|DE19650446A1||Dec 5, 1996||Jul 17, 1997||Nedap Nv||Sliding roof or window controller in combination with motor and one or more Hall effect sensors|
|EP0263558A2||Oct 1, 1987||Apr 13, 1988||RIVA CALZONI S.p.A.||Hydraulic piston motor having means for measuring the speed of rotation|
|EP0765773A1||Sep 27, 1996||Apr 2, 1997||Ingersoll-Rand Company||Vehicle and traction control system thereon|
|Citing Patent||Filing date||Publication date||Applicant||Title|
|US7648082||Nov 28, 2005||Jan 19, 2010||Rain Bird Corporation||Irrigation rotor sensor|
|US8004135||Jan 22, 2007||Aug 23, 2011||Nidec Motor Corporation||Electric motor and controller assembly with integrated sensor device|
|US8453499||May 29, 2008||Jun 4, 2013||Deere & Company||Motor shaft speed sensor arrangement|
|US8827178||Jan 19, 2010||Sep 9, 2014||Rain Bird Corporation||Irrigation rotor sensor|
|US20070119965 *||Nov 28, 2005||May 31, 2007||Rain Bird Corporation||Irrigation rotor sensor|
|US20080174213 *||Jan 22, 2007||Jul 24, 2008||Peterson Gregory A||Electric motor and controller assembly with integrated sensor device|
|US20080307900 *||May 31, 2007||Dec 18, 2008||Caterpillar Inc.||Self-contained wireless rotational speed sensing unit|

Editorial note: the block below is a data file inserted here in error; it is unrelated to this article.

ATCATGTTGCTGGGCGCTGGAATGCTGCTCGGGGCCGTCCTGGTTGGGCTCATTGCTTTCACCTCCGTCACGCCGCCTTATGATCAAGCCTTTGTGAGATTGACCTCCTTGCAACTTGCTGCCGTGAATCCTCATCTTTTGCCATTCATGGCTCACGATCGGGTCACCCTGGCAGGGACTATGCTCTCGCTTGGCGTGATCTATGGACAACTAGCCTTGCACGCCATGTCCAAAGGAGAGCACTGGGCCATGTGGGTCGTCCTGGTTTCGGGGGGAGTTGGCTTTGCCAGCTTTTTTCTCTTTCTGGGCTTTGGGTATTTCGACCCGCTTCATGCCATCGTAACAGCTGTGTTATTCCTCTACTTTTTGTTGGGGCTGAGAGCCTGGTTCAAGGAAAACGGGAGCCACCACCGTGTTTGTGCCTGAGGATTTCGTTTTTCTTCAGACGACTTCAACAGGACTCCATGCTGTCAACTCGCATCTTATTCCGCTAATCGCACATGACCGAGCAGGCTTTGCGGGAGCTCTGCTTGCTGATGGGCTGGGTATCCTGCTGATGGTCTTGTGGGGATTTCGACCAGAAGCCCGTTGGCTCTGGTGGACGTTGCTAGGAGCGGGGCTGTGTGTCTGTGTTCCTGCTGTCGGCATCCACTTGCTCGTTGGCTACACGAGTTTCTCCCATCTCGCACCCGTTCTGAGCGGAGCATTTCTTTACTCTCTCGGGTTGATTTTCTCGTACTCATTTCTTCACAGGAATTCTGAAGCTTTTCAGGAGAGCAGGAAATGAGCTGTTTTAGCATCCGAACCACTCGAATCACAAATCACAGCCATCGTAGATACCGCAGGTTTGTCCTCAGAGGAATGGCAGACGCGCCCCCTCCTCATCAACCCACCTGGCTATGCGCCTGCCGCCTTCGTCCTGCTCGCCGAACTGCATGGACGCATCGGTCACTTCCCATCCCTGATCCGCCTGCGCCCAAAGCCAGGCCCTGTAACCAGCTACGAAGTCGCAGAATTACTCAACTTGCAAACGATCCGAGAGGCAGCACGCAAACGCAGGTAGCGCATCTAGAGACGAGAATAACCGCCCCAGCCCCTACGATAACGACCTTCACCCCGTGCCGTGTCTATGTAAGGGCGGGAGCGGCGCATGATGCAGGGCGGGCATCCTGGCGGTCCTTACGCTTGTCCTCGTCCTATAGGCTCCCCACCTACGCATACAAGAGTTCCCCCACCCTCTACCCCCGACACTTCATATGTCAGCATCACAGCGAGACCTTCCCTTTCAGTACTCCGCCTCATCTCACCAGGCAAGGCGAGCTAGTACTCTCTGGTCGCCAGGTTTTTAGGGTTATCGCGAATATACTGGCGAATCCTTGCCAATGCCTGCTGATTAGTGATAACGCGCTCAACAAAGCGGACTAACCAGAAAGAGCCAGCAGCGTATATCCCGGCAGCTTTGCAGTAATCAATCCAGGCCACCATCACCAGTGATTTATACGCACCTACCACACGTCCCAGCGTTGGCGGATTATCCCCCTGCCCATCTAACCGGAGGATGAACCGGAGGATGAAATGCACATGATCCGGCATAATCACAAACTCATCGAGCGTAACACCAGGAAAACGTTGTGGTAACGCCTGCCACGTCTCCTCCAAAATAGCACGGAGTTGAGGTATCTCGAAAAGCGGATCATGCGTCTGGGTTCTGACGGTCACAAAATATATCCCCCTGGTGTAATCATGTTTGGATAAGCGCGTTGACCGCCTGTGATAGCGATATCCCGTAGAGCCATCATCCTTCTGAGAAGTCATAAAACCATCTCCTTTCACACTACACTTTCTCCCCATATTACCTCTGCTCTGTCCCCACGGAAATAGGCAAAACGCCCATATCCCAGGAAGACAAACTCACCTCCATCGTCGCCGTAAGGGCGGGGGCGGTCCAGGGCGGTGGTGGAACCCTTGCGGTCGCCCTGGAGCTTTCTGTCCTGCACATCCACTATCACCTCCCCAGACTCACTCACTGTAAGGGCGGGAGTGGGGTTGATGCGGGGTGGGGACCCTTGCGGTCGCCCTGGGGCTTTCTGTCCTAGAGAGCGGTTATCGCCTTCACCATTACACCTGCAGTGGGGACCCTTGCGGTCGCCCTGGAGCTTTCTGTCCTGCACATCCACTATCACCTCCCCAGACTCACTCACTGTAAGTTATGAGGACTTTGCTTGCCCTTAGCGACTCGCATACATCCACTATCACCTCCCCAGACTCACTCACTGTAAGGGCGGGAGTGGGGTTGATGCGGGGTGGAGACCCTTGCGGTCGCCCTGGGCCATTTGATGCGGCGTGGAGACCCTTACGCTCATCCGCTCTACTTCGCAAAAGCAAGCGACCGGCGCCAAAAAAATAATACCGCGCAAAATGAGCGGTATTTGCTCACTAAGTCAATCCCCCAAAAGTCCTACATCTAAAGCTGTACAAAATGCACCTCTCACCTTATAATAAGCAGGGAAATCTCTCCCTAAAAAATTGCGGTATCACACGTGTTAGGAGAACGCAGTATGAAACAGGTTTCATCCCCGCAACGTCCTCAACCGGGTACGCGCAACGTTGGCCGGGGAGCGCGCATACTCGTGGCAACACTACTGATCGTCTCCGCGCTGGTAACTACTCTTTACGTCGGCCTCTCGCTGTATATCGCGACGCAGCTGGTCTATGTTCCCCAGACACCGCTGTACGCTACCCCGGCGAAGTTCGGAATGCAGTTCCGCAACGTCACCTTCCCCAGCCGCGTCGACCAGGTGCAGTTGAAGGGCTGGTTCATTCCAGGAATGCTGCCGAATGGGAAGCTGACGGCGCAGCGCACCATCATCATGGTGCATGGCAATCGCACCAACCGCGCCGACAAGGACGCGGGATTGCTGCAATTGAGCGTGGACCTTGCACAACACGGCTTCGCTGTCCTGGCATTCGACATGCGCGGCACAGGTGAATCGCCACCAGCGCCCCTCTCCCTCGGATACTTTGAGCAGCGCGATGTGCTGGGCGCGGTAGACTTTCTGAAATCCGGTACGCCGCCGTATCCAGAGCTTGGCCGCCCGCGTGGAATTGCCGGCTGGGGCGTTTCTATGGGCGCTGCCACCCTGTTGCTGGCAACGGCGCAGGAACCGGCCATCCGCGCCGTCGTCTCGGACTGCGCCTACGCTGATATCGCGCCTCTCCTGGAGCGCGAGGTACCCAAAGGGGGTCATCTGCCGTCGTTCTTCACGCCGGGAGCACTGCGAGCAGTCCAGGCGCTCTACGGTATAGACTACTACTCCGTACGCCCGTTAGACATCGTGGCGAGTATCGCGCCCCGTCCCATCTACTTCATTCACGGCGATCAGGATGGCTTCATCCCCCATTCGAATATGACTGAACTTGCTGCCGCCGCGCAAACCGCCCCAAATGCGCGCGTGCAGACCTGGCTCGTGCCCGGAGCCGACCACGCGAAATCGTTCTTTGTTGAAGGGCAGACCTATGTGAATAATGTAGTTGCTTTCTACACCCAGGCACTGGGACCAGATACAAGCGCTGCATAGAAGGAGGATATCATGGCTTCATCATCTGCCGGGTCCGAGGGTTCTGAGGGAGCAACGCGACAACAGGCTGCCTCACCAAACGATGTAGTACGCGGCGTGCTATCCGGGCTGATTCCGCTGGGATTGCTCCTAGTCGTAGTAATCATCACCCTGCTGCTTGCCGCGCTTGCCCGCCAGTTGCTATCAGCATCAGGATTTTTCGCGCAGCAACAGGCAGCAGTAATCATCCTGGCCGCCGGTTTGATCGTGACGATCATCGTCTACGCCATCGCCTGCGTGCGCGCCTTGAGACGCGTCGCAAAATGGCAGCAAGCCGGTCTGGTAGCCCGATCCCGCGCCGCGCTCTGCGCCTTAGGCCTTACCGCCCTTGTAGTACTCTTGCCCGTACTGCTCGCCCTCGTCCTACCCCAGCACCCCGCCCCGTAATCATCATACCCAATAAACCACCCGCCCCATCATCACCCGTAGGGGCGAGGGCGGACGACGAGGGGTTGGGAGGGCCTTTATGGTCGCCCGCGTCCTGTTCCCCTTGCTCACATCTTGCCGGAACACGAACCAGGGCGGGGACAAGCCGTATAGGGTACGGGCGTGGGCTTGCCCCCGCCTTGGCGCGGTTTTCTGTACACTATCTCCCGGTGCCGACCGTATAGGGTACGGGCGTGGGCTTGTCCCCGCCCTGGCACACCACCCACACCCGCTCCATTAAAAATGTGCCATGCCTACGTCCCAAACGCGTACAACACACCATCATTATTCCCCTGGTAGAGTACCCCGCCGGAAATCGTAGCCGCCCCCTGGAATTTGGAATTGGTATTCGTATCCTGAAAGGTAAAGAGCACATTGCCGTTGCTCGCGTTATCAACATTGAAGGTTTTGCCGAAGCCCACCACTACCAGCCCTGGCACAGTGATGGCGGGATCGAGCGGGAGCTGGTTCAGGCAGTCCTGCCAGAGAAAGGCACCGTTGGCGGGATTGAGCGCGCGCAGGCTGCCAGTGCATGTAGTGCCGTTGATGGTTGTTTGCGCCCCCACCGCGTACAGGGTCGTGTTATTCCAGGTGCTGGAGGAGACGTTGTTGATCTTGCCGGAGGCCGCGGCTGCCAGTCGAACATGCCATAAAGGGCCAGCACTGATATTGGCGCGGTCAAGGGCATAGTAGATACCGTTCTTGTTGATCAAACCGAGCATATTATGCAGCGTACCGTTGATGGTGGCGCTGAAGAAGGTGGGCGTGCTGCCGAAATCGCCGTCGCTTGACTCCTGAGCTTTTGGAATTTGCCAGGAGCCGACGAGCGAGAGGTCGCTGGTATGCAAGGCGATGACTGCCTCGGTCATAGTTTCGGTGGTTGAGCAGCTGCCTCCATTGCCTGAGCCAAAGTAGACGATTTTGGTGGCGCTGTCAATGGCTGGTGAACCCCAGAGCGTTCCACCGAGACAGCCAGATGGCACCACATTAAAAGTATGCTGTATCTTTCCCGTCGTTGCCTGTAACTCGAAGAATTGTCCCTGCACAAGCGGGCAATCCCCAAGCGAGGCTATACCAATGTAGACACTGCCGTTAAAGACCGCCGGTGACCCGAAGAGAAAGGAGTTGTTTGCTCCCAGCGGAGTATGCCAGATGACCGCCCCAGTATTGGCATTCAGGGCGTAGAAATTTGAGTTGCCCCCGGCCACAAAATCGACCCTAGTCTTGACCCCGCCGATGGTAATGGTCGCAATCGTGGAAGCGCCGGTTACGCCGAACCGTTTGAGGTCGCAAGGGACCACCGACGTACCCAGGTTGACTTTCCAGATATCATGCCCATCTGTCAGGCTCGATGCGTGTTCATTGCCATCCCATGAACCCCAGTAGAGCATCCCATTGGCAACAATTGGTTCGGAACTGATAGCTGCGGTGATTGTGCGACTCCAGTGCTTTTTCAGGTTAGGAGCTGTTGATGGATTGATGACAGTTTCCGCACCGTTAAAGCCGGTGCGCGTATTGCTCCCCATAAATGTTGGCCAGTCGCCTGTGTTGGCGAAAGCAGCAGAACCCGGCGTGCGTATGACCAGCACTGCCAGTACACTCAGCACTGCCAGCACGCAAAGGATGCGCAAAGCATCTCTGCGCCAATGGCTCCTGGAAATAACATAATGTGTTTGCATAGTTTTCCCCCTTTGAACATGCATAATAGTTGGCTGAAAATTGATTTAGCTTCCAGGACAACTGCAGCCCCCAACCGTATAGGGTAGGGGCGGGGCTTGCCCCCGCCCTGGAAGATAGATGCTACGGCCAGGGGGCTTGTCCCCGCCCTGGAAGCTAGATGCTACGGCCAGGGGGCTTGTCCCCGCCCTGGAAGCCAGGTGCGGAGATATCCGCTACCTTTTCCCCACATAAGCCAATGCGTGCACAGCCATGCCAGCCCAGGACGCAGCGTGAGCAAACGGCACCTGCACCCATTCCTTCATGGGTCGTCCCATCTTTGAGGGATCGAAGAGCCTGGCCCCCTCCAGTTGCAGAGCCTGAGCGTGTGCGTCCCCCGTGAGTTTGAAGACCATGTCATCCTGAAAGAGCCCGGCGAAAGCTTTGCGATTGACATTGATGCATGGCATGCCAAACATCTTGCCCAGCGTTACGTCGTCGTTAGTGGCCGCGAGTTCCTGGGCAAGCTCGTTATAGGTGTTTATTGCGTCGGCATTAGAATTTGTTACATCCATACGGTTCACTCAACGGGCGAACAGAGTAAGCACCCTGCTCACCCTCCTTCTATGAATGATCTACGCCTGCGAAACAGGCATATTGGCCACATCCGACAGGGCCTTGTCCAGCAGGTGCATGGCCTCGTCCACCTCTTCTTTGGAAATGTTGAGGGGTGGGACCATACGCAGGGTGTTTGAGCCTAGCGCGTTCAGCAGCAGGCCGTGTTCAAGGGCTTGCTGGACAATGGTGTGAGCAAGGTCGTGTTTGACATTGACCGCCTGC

|US20090032314 *||Aug 3, 2007||Feb 5, 2009||Caterpillar S.A.R.L.||Drive system for a machine|
|US20090102467 *||Oct 22, 2007||Apr 23, 2009||Johnson Controls Inc.||Method and apparatus for sensing shaft rotation|
|US20100116901 *||Jan 19, 2010||May 13, 2010||Rain Bird Corporation||Irrigation Rotor Sensor|
|US20110185801 *||May 29, 2008||Aug 4, 2011||Donald Orville Johannsen||Motor Shaft Speed Sensor Arrangement|
|U.S. Classification||324/174, 310/68.00B, 324/207.2, 324/207.25|
|International Classification||G01P3/487, G01P1/02|
|Cooperative Classification||G01P1/026, G01P3/487|
|European Classification||G01P3/487, G01P1/02C|
|Mar 19, 2001||AS||Assignment|
Owner name: CLARK EQUIPMENT COMPANY, NEW JERSEY
Free format text: ASSIGNMENT OF ASSIGNORS INTEREST;ASSIGNORS:OSBORN, JASON A.;FUCHS, NEIL A.;WEBER, KENNETH R.;AND OTHERS;REEL/FRAME:011624/0764;SIGNING DATES FROM 20010309 TO 20010313
|Apr 13, 2006||FPAY||Fee payment|
Year of fee payment: 4
|Mar 3, 2008||AS||Assignment|
Owner name: HSBC BANK PLC, UNITED KINGDOM
Free format text: SECURITY AGREEMENT;ASSIGNOR:CLARK EQUIPMENT COMPANY;REEL/FRAME:020582/0664
Effective date: 20080226
Owner name: HSBC BANK PLC,UNITED KINGDOM
Free format text: SECURITY AGREEMENT;ASSIGNOR:CLARK EQUIPMENT COMPANY;REEL/FRAME:020582/0664
Effective date: 20080226
|Apr 28, 2010||FPAY||Fee payment|
Year of fee payment: 8
|Aug 25, 2012||AS||Assignment|
Owner name: CLARK EQUIPMENT COMPANY, NORTH DAKOTA
Free format text: RELEASE BY SECURED PARTY;ASSIGNOR:HSBC BANK PLC;REEL/FRAME:028848/0288
Effective date: 20120808
|Jul 3, 2014||REMI||Maintenance fee reminder mailed|
|Nov 26, 2014||LAPS||Lapse for failure to pay maintenance fees|
|Jan 13, 2015||FP||Expired due to failure to pay maintenance fee|
Effective date: 20141126